The country has an area of 4,035 square miles and a population of 4 million. Because parity among confessional groups remains a sensitive issue, a national census has not been conducted since 1932. However, the most recent demographic study conducted by Statistics Lebanon, a Beirut-based research firm, showed 28 percent of the population is Sunni Muslim, 28 percent Shi'a Muslim, 21.5 percent Maronite Christian, 8 percent Greek Orthodox, 5 percent Druze, and 4 percent Greek Catholic. Over the past 60 years, there has been a steady decline in the number of Christians as compared to Muslims, mostly due to emigration of large numbers of Maronite Christians and a higher than average birth rate among the Muslim population. There are also very small numbers of Jews, Baha'is, Mormons, Buddhists, and Hindus.
Of the 18 officially recognized religious groups, 4 are Muslim, 12 Christian, 1 Druze, and 1 Jewish. The main branches of Islam practiced are Shi'a and Sunni. The Alawites and the Isma'ili ("Sevener") Shi'a order are the smallest Muslim communities. The Maronite community, the largest Christian group, has had a centuries-long affiliation with the Roman Catholic Church but has its own patriarch, liturgy, and ecclesiastical customs. The second largest Christian group is the Greek Orthodox Church, principally composed of ethnic Arabs who maintain a Greek-language liturgy. Other Christians are divided among Greek Catholics, Armenian Orthodox (Gregorians), Armenian Catholics, Syriac Orthodox (Jacobites), Syriac Catholics, Assyrians (Nestorians), Chaldeans, Copts, Evangelicals (including Protestant groups such as the Baptists and Seventh-day Adventists), and Latins (Roman Catholic). The Druze, who refer to themselves as al-Muwahhideen, or "believers in one God," are concentrated in the rural, mountainous areas east and south of Beirut. Divisions and rivalries among various groups date back many centuries, and while relationships among religious adherents of different confessions were generally amicable, group identity was highly significant in most aspects of cultural interaction.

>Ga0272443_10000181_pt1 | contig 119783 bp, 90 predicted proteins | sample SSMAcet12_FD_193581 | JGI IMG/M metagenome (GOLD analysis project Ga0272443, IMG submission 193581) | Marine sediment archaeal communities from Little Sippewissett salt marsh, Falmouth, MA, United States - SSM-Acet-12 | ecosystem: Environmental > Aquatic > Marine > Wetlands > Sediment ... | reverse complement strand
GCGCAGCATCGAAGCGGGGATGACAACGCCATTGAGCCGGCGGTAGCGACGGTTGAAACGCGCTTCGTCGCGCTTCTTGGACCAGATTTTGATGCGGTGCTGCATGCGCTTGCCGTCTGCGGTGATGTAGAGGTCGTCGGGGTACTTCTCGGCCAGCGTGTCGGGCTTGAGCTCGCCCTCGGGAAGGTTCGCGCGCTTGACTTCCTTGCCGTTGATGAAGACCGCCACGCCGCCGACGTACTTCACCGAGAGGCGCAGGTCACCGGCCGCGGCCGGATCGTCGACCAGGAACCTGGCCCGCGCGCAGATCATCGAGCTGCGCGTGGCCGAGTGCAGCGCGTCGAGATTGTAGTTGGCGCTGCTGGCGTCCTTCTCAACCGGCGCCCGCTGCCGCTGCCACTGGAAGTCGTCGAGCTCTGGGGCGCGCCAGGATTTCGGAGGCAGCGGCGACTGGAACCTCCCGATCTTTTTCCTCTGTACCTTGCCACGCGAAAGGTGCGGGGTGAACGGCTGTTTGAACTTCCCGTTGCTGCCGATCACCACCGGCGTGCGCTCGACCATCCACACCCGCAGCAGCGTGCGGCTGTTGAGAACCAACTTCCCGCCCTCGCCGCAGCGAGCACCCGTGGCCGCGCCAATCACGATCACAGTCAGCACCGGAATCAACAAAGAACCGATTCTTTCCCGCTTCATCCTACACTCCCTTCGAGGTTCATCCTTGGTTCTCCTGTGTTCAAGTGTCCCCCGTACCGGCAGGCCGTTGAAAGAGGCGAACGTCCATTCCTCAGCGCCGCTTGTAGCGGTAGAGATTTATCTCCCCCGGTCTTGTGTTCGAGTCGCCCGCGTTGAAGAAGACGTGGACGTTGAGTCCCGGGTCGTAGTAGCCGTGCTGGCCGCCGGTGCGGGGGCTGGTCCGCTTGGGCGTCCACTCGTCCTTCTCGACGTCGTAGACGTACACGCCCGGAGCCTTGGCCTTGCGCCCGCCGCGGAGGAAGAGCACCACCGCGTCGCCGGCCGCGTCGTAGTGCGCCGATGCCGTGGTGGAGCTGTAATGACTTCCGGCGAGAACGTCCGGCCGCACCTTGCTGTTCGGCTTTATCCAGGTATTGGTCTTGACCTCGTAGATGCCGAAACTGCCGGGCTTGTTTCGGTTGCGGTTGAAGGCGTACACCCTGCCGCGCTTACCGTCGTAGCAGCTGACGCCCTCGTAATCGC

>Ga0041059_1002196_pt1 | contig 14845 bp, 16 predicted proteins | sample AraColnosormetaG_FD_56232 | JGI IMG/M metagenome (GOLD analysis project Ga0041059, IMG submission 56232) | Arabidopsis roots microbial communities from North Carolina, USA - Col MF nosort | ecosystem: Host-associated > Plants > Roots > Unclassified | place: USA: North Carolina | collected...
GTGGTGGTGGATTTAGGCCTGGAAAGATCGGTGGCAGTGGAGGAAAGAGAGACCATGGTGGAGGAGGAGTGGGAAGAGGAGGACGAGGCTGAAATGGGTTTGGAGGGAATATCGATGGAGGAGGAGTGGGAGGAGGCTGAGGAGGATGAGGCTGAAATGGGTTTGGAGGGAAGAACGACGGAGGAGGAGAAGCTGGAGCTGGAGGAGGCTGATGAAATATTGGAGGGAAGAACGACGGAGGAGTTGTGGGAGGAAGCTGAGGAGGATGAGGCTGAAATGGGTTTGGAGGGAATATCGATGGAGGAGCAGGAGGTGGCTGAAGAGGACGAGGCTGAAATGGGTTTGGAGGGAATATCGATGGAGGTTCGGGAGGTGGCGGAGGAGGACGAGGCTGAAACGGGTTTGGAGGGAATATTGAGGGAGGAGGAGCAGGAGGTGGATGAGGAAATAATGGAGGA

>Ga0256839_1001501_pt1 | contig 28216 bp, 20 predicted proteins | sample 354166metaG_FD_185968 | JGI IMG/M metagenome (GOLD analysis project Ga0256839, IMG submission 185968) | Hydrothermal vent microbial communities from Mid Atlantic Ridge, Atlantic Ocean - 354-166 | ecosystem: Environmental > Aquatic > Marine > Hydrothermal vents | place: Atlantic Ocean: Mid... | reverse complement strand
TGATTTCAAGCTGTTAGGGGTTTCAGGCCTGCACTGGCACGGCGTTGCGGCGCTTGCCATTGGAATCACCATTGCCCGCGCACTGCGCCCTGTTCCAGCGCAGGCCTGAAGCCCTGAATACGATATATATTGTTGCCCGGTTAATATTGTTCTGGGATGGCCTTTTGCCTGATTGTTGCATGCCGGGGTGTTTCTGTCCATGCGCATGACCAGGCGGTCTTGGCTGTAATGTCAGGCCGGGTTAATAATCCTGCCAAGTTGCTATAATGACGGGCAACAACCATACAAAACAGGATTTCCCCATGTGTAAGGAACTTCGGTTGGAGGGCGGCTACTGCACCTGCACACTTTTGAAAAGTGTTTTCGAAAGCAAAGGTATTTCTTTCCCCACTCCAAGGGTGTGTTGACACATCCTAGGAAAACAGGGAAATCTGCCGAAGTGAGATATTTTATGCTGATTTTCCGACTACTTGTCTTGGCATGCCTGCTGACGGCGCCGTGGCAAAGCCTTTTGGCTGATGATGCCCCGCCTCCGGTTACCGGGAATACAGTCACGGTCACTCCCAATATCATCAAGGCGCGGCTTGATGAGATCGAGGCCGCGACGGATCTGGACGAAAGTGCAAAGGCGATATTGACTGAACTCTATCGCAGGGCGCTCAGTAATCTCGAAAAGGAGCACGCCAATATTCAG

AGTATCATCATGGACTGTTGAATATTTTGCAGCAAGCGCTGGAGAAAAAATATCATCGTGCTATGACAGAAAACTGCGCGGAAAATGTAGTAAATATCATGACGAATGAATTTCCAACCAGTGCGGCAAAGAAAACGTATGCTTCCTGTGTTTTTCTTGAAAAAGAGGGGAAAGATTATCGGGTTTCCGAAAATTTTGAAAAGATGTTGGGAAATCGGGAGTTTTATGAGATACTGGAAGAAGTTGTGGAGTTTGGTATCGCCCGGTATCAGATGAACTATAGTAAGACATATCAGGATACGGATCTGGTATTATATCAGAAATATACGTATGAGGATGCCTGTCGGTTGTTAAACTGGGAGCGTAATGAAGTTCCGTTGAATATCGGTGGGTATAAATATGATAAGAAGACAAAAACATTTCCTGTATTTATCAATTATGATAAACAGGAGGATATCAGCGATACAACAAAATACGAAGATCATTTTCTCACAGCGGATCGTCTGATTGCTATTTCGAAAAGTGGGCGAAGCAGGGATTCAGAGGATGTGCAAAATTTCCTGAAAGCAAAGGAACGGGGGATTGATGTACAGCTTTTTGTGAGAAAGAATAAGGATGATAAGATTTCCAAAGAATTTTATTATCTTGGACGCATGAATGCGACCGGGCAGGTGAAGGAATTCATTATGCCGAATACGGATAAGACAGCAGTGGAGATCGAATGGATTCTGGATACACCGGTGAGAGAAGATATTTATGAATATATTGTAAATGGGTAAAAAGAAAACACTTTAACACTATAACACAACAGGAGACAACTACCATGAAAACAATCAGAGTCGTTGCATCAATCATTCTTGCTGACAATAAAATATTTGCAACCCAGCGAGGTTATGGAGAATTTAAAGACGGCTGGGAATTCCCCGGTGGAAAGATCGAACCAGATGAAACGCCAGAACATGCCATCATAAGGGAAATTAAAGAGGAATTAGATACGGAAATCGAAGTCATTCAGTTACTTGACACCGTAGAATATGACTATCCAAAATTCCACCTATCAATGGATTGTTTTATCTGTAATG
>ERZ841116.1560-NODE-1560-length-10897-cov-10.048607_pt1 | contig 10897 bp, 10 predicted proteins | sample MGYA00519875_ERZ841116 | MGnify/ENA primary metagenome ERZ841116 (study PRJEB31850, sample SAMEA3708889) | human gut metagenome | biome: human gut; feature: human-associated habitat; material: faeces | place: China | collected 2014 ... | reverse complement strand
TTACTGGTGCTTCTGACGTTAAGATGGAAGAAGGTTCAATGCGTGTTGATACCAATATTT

Many persons fleeing religious mistreatment and discrimination in neighboring states have immigrated to the country, including Kurds, Shi'a, and Chaldeans from Iraq, as well as Coptic Christians from Egypt and Sudan. According to the Secretary General of the Syriac League, 50,000 Iraqis have immigrated to Lebanon since 2003, and approximately 5,000 Coptic Christians live in Lebanon.